"Over the Rainbow" - [too many glasses down the line to remember what this was about]

And that was it for this year.

You can read about the 150-year history of the carnival on this .pdf file (http://glastonburycarnival.com/GlastonburyCarnivalHistory.pdf) - there are some entertaining 19th-century letters to the paper to be found there...

One of those things everyone should see once in their life. For better or worse, you won't believe your eyes.

*That might sound mean, but these particular ones really were crappy. They all had batons which they raised and lowered vaguely in time to the music. *I* could've majorette-d better, and that's saying something.

**After years of seeing local residents' 'interpretations' of other cultures and countries, I was really impressed to see a group of costumed individuals had actually traveled across from the continent to show themselves to us for real! The next float spoiled all that though.

***'Say no more' won't work for those of you who haven't seen the show before... the float, titled 'AFRICA', featured a lot of large models of safari animals, and white Somerset people wearing warpaint. And grass skirts. And thrusting spears. No, I'm not kidding. This is the kind of thing that goes on. There was a black-and-white-minstrels float in living memory... and by 'living memory' I mean 'you might remember it even if you're only 10 years old'.
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Hello again the internets [Sep. 5th, 2010|11:43 pm]
[Tags|, , , , ]

I've been (mostly) offline since mid-July, learning how to function without my fingers touching a Qwerty keypad again in the wake of Storm the Charts, which involved staring-at-screens pretty much 24/7

Now that I'm back, it transpires that my own website domain has expired. Whoops. I will get the site back up as soon as possible.

One of the things I decided to try and do while I was avoiding the internet was to read the books that have been longlisted for this year's Booker Prize. This is because every year the prize comes around and I'm never sure whether to shout at the telly or be delighted for the winner or not -- I'm still not likely to quite manage that this year either seeing as I've only read 1 of the 13 so far, but still, it should put me a lot more up to speed with mainstream literary fiction for a bit. And (in theory) there should be some good reading along the way.

The one I have read so far is February by Lisa Moore.

Looking at the 'customers who bought this item also bought' section on that link, it's clear that a lot of other people have had the same idea as me!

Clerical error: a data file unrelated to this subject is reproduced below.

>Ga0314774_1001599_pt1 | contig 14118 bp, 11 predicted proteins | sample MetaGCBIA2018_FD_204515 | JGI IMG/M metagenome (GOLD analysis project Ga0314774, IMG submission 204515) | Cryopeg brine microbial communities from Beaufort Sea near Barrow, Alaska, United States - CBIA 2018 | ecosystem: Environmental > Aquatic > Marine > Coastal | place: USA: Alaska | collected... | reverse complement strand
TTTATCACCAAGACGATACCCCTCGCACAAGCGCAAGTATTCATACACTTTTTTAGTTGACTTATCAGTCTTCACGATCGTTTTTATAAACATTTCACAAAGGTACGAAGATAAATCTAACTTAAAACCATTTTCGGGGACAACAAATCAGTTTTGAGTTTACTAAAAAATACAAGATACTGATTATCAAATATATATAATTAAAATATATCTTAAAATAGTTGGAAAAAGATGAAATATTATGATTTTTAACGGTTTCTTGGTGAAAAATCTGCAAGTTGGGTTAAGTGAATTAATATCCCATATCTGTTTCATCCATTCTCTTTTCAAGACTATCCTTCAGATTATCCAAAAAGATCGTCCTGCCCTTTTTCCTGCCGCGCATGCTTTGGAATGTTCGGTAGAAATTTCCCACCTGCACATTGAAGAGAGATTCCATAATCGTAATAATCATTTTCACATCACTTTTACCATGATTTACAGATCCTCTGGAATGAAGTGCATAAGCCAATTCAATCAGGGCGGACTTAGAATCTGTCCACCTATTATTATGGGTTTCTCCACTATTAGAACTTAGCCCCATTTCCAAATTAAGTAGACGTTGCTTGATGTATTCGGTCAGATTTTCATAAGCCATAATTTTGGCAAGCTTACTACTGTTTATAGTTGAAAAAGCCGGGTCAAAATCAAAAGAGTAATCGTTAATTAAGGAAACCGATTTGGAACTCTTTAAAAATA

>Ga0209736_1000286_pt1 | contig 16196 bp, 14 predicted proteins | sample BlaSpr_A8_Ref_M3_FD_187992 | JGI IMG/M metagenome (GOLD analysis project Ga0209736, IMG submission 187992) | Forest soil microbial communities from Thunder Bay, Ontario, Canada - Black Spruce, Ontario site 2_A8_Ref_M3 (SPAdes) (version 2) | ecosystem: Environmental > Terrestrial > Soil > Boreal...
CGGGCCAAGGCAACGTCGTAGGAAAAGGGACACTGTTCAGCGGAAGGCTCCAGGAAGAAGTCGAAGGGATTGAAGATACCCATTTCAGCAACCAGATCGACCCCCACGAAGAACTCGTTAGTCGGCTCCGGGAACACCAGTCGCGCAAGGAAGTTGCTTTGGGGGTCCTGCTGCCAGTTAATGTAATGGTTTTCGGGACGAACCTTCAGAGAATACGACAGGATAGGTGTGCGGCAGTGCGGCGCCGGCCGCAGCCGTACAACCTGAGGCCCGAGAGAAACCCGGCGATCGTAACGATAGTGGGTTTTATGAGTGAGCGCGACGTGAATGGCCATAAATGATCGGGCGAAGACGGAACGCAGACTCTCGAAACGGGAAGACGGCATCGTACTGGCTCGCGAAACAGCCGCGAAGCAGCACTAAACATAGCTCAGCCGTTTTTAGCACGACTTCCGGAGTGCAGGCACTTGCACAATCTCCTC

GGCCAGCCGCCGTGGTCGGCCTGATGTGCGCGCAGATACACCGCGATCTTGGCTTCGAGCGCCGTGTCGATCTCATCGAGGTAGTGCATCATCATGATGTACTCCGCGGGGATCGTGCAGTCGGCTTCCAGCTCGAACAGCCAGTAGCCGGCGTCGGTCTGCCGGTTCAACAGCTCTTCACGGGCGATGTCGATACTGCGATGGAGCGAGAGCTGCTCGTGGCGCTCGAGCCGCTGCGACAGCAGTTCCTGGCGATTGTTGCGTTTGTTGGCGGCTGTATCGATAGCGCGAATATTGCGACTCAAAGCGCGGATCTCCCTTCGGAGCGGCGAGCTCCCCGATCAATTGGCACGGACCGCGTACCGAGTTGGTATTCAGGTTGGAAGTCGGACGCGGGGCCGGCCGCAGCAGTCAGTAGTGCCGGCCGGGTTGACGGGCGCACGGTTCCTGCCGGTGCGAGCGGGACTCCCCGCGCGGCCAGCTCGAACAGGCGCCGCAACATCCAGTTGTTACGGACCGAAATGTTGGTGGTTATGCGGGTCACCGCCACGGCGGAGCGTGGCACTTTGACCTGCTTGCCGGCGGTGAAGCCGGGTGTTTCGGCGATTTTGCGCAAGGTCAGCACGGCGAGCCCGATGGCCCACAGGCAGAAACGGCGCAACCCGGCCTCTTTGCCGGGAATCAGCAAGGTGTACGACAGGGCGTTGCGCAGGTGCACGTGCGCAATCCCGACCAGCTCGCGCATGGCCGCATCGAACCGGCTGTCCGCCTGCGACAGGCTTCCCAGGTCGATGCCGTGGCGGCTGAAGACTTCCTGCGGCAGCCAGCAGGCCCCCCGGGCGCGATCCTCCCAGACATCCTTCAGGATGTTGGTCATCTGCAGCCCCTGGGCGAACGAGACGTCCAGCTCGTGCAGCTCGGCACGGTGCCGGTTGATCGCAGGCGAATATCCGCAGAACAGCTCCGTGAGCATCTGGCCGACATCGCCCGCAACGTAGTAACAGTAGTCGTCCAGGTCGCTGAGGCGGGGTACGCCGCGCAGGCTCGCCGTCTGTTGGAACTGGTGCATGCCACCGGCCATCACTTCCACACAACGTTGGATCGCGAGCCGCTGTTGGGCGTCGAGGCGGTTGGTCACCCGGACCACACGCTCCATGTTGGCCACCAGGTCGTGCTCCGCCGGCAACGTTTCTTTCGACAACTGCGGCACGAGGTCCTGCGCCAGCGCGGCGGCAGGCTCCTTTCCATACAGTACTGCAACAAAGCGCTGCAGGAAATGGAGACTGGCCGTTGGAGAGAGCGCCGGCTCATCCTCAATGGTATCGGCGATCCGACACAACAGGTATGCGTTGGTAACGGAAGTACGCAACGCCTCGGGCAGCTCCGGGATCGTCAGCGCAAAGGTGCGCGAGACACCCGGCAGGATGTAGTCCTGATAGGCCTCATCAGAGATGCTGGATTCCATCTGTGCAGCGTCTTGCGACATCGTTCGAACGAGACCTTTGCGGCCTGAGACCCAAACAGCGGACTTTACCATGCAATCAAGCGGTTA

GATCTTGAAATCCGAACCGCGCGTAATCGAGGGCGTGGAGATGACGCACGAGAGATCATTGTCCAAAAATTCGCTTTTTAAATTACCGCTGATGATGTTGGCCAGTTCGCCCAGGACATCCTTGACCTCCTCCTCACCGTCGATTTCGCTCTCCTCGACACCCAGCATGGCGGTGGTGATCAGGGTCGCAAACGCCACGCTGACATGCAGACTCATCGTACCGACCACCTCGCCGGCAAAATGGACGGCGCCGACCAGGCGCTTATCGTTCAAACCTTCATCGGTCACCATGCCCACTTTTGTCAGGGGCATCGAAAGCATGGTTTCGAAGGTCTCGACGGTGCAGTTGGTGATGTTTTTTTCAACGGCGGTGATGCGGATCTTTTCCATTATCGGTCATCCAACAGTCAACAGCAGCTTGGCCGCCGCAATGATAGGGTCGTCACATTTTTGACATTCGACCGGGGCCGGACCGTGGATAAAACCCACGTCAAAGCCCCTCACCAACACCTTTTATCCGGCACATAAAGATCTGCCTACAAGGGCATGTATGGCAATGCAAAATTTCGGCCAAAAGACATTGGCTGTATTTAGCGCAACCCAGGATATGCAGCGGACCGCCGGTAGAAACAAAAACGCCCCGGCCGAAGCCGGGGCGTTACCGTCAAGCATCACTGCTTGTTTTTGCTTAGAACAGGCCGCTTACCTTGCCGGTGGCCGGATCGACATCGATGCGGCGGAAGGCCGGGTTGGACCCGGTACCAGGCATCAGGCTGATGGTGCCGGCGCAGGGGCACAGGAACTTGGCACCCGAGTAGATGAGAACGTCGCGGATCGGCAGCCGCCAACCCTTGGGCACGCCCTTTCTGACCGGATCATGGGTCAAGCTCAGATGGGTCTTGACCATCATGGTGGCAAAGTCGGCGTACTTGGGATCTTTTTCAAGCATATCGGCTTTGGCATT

The book is the story of a grieving process. Throughout the book sad and seemingly mundane moments are given a transcendent beauty by Moore's transformative, rich and sensitive prose. While I was reading it several people asked if I thought it would be a worthy winner and my response was that it was a good book and I was glad it had been recognised but I wouldn't make it a must-read. However, Moore's style really comes into its own in the last portion of February and there are some fantastic passages there that reward sticking with the book - not that it lost my attention at any point but suddenly it became, I felt, insightful and I gained an increasingly clear sense of the totality of the protagonist's devotion and of what it (love and loss) meant for her. I particularly liked the description of death as something just right there, in the corner of our eye, politely waiting for us - that we don't like to look at, and avoid until the moment comes, despite its great and looming nature.

Also -

"Panic and beauty are inside each other, all the time, copulating in an effort to create more beauty and panic, and everybody gets down on his or her knees in the face of it. It is a demonic, angelic coupling".

I have also started The Finkler Question - the mournful man described at the beginning (mourning nothing but his own largely self-inflicted lot really) was an interesting counterpoint to February's Helen, but I didn't feel really taken in by the novel yet. I had to send it on in the library as someone else had reserved it and I didn't get it read in the loan period, but will come back to it later.

The next one is going to be either In A Strange Room or Parrot and Olivier in America. The longlist becomes a shortlist on Tuesday but I mean to read all 13 books eventually anyway.
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Share this everywhere [Jul. 2nd, 2010|03:00 pm]